Speaking of small business, also keep in mind that your non-profit status is a tax election.  Successful non-profits are still run like a business.  And they make money, too!  A non-profit organization simply can’t distribute its proceeds to individuals such as shareholders or partners.  All of a non-profit’s proceeds must to be used for its charitable purposes.

The form of your non-profit business organization matters, too.  While the IRS does allow various forms of organizations, such as partnerships or LLC’s, to achieve non-profit status, choosing this type of form will create lots of complications and add lots of time to the process of achieving your tax exempt status with the federal government.  So when you form your organization at the start, choose the basic corporate form in your state.  It will save time and aggravation, and allow you to run and grow your charitable business over time.

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Your Child is 18!

Consider this scenario:  Your daughter is a freshman in college three states away, is involved in an accident, but the doctors won’t give you any information.

It is important to remember that once your child turned 18, she became an adult for health care purposes.  Her doctors are no longer permitted to discuss her needs with you, including in the unfortunate case of an accident.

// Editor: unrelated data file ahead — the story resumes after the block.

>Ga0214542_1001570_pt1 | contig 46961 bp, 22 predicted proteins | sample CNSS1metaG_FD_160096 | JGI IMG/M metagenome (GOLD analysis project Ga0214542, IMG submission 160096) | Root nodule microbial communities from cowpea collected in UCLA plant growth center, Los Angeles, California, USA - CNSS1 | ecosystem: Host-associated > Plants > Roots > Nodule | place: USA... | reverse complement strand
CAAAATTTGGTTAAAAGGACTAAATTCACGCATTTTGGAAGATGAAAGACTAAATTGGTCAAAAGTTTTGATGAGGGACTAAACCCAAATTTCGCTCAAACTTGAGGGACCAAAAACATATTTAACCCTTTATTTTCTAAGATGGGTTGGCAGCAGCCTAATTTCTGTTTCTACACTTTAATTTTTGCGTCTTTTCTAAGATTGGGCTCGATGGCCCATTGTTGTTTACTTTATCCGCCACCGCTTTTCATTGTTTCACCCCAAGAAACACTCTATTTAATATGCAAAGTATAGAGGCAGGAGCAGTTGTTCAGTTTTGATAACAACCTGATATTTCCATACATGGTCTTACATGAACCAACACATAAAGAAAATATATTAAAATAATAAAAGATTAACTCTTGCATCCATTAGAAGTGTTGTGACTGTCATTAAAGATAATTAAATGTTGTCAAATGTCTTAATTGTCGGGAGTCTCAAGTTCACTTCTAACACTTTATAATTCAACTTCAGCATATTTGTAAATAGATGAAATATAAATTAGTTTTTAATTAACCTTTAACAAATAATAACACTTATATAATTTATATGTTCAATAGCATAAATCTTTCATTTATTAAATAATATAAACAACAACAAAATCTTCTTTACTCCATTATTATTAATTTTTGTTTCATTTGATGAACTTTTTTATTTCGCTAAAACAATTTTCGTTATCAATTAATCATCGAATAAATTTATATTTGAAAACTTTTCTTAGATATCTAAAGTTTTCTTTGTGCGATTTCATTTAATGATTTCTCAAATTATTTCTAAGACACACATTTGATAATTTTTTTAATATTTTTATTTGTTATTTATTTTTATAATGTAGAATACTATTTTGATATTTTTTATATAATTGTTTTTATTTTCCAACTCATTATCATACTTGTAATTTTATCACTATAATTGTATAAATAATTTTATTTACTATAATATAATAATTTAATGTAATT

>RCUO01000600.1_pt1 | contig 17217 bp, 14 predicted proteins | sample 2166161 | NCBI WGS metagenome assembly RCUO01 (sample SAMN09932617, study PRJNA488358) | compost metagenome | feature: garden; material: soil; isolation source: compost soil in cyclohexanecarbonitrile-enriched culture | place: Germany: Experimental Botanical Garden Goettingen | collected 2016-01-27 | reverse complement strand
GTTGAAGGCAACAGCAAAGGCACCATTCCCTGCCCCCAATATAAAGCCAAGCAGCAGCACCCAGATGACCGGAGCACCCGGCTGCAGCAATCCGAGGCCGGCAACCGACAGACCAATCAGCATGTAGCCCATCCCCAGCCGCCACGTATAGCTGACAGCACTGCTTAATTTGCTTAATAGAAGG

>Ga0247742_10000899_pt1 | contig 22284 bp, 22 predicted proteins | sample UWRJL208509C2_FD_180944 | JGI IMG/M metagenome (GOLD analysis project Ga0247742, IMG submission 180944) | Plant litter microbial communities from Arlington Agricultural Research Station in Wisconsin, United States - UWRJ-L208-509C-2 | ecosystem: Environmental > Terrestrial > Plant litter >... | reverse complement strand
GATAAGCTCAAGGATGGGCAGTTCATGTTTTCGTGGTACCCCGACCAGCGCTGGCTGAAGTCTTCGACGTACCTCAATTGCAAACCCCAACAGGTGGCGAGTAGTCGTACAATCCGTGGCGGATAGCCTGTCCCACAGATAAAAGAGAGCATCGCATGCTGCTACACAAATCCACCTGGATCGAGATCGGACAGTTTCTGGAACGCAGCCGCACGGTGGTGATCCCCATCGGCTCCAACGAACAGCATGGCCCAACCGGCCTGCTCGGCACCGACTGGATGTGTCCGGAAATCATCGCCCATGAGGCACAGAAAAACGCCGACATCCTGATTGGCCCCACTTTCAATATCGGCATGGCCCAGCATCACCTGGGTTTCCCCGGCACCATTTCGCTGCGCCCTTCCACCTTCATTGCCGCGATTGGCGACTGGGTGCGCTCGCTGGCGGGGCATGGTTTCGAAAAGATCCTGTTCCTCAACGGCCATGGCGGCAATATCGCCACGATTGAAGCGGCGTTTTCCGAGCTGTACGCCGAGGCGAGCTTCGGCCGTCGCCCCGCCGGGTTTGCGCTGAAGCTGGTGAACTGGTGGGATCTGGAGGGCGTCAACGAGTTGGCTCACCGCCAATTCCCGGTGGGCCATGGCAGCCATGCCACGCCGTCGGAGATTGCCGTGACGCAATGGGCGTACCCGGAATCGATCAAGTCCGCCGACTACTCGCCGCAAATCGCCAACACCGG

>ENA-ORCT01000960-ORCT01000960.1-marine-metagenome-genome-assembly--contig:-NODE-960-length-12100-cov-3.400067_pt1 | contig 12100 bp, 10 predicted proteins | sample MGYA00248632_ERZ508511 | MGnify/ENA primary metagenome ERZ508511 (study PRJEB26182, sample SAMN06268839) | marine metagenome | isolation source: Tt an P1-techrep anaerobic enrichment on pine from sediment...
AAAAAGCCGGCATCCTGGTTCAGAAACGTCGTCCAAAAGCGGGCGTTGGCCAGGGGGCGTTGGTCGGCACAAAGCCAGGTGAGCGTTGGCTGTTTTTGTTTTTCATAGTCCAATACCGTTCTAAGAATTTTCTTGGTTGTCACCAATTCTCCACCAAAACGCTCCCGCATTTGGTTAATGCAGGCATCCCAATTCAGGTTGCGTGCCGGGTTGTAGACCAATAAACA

One way to eliminate this problem is to have your child execute a medical power of attorney, naming you as his or her agent.  In this way, should anything happen to your son or daughter, not only will the doctors be authorized to speak directly to you, you will also be empowered to make medical decisions for him or her.

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Corporate Basics

Corporate shareholders are the owners of the company, their most important function being to elect the board of directors.  The board has overall responsibility for the company’s business, and elects the company’s officers.  Officers manage the day to day business of the company.

Directors must act in the best interests of the company and its shareholders.  They are fiduciaries, a relationship based on trust and confidence.  The board should not be so large as to be unwieldy, and should preferably be an odd number to avoid deadlocks. The board meets annually, but should meet more frequently to provide advice and guidance to the company.

Certain corporate actions require shareholder approval.  The corporation generally holds an annual shareholder meeting, but can hold special meetings as needed.  In addition, shareholders can approve corporate actions by their unanimous consent without a meeting.

A corporation’s minute book holds important corporate records, and should be kept current.  For instance, the minute book holds the company’s articles of incorporation, bylaws, and minutes and written consents of meetings or other actions of the company’s directors and shareholders.